Anyway, I cleaned out all the fat I could, then patted it dry with paper towels, and rubbed salt and cracked black pepper all over it, under the skin and inside the cavity too.  Then I lined a glass tray with pieces of peeled smashed garlic and placed the turkey on it, breast side up.  I put some of the garlic under the skin and on top of it, distributing it evenly, and then also into the cavity.  I then wrapped the whole thing in cling wrap, and stuck it in the fridge.

The next afternoon, I took it out of the fridge to stand at room temperature for an hour, then removed all the pieces of garlic from under and over the skin, patted the whole thing dry with paper towels again, stuffed the cavity with the garlic, some flat-leaved parsley (Italian parsley), a few springs of thyme, an onion cut into strips, 2 stalks of celery sliced, and an orange peel cut into strips.

In addition to garlic, this was what went into the cavity of the turkey
I then tied the legs together, transferred it onto a wire rack fitted over a roasting pan, put about 2-3 cups of water into the pan, and placed the whole thing into the oven which had been preheated at 230 degrees celsius. 

I topped up the water in the pan to maintain at least 1cm depth throughout the roasting, and the turkey was done in roughly 2 hours (internal temperature must reach about 80 degrees when meat thermometer is stuck into the fleshiest part of the thigh).  It is important when roasting meat to allow the meat to stand for awhile after you’ve taken it out of the oven. If you start cutting or carving before this, prepare for heartbreak as you witness the juices running out, instead of being retained in the meat so it remains moist and juicy.

I also made a gravy from the pan juices (I got about 2 cups full), chicken stock (cos I didn’t want the hassle of making turkey stock), butter and plain flour.  But as the turkey was so moist and juicy, it didn’t really need any gravy.  In any case, I think the pan juices on its own would have been good enough (fat skimmed off, please!).  I am pleased to say the skin was crispy as well, although it was a pity it was done almost 3 hours before dinner, so it was not as crackly by the time it was served, compared to within an hour after it was out of the oven.  In summary, this was a very successful Roast Turkey for a first.  It even made both my kids declare animatedly that they love turkey.  And that says quite a lot.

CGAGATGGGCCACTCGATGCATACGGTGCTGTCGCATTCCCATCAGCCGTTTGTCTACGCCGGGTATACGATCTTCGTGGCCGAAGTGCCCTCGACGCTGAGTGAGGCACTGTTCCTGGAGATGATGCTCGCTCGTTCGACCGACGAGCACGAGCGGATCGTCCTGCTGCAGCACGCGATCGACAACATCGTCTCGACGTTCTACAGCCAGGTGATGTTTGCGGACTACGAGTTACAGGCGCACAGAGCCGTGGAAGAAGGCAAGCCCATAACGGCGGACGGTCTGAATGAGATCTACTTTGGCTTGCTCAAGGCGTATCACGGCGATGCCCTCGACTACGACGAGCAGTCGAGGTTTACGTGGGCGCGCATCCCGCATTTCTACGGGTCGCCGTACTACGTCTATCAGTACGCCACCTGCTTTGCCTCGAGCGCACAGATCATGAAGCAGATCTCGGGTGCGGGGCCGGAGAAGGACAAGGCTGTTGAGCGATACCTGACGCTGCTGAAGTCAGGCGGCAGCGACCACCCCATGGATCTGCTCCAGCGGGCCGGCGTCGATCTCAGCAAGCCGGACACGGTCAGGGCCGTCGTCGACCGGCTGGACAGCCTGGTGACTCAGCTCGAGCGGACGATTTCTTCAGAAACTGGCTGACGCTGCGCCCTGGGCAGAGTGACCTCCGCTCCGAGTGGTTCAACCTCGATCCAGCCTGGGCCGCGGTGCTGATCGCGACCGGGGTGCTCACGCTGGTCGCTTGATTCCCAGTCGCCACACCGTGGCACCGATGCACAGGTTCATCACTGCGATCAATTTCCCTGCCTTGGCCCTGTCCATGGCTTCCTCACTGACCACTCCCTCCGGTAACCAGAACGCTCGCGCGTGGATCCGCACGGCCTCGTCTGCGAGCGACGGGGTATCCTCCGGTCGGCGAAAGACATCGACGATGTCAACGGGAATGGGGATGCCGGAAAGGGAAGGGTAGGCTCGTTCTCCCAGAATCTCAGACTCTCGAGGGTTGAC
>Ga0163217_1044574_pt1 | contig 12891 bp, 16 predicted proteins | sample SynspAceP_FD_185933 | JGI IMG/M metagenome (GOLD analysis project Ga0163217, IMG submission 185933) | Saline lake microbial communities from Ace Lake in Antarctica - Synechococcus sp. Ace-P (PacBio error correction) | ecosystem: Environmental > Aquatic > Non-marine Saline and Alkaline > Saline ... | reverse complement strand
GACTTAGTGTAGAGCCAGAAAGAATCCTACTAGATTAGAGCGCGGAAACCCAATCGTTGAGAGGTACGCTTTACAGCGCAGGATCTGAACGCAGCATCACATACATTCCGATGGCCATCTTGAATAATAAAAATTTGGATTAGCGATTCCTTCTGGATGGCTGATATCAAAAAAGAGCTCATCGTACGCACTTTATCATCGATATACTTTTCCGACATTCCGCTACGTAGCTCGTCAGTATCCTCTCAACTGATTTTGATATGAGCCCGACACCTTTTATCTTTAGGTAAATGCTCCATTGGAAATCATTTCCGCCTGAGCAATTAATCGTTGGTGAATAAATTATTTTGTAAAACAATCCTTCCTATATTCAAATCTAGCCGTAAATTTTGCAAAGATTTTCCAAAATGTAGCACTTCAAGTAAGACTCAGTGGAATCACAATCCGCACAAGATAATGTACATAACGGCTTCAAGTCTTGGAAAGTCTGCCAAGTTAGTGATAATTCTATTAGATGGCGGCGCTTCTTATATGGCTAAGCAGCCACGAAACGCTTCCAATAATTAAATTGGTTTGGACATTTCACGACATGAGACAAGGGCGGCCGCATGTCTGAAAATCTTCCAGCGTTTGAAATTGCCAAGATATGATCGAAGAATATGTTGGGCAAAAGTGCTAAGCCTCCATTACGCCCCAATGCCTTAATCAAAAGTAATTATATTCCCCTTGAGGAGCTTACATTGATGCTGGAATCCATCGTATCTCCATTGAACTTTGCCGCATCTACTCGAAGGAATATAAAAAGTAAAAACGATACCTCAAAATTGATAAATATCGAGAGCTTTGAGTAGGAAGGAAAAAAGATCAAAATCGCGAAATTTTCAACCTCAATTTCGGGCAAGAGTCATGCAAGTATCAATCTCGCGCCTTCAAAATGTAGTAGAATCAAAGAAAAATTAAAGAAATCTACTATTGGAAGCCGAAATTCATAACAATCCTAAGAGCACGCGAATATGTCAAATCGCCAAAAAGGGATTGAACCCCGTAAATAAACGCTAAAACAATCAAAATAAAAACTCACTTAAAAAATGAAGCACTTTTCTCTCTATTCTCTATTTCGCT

The thing I’d have to remember next time is to cover the top of the breast with some foil maybe after an hour of roasting.  I was going to do it if the skin started to brown too quickly and burn, but it didn’t.  However, the meat near the outer part of the turkey near the apex of the breast was dryer than the rest of the meat.  Even then, my friend M thought that part was moist enough.

Christmas Dinner is always enjoyable.  There is always food that we enjoy, since I only cook what I like. This year, in addition to the turkey, we also had a rack of lamb, a Pasta Pesto, roasted potatoes, and some antipasti comprising roasted veggies and sauteed mushrooms. Dessert was a Sugee Cake from my MIL and Tiramisu made by my friend M. In addition to the food, the wine is always flowing, which makes everyone happy.

Most importantly, I get to enjoy all of it surrounded by people I love.  Life is good.